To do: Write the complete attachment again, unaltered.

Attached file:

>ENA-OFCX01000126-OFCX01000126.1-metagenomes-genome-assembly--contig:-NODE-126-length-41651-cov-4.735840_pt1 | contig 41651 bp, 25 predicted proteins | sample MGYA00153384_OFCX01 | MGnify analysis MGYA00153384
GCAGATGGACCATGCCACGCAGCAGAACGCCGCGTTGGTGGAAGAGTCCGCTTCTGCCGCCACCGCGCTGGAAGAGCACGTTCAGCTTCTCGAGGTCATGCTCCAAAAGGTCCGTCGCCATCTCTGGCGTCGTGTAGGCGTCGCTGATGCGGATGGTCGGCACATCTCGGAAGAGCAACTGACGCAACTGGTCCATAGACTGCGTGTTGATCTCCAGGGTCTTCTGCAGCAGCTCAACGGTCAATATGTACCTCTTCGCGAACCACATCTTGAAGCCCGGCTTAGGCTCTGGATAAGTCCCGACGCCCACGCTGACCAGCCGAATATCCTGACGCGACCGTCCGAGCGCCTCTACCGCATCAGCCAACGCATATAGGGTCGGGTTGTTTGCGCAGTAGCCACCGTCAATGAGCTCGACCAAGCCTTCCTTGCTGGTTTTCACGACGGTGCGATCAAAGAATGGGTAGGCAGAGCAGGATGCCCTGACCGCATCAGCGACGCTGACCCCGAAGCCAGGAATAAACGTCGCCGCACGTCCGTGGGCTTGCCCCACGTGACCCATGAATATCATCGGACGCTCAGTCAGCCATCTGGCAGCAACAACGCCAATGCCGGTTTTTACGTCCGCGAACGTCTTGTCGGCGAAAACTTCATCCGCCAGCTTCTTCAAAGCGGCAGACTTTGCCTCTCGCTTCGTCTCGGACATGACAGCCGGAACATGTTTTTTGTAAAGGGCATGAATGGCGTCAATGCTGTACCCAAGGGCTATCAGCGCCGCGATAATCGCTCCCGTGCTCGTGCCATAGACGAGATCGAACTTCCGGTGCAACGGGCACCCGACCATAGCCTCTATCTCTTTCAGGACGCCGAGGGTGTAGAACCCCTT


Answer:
>ENA-OFCX01000126-OFCX01000126.1-metagenomes-genome-assembly--contig:-NODE-126-length-41651-cov-4.735840_pt1 | contig 41651 bp, 25 predicted proteins | sample MGYA00153384_OFCX01 | MGnify analysis MGYA00153384
GCAGATGGACCATGCCACGCAGCAGAACGCCGCGTTGGTGGAAGAGTCCGCTTCTGCCGCCACCGCGCTGGAAGAGCACGTTCAGCTTCTCGAGGTCATGCTCCAAAAGGTCCGTCGCCATCTCTGGCGTCGTGTAGGCGTCGCTGATGCGGATGGTCGGCACATCTCGGAAGAGCAACTGACGCAACTGGTCCATAGACTGCGTGTTGATCTCCAGGGTCTTCTGCAGCAGCTCAACGGTCAATATGTACCTCTTCGCGAACCACATCTTGAAGCCCGGCTTAGGCTCTGGATAAGTCCCGACGCCCACGCTGACCAGCCGAATATCCTGACGCGACCGTCCGAGCGCCTCTACCGCATCAGCCAACGCATATAGGGTCGGGTTGTTTGCGCAGTAGCCACCGTCAATGAGCTCGACCAAGCCTTCCTTGCTGGTTTTCACGACGGTGCGATCAAAGAATGGGTAGGCAGAGCAGGATGCCCTGACCGCATCAGCGACGCTGACCCCGAAGCCAGGAATAAACGTCGCCGCACGTCCGTGGGCTTGCCCCACGTGACCCATGAATATCATCGGACGCTCAGTCAGCCATCTGGCAGCAACAACGCCAATGCCGGTTTTTACGTCCGCGAACGTCTTGTCGGCGAAAACTTCATCCGCCAGCTTCTTCAAAGCGGCAGACTTTGCCTCTCGCTTCGTCTCGGACATGACAGCCGGAACATGTTTTTTGTAAAGGGCATGAATGGCGTCAATGCTGTACCCAAGGGCTATCAGCGCCGCGATAATCGCTCCCGTGCTCGTGCCATAGACGAGATCGAACTTCCGGTGCAACGGGCACCCGACCATAGCCTCTATCTCTTTCAGGACGCCGAGGGTGTAGAACCCCTT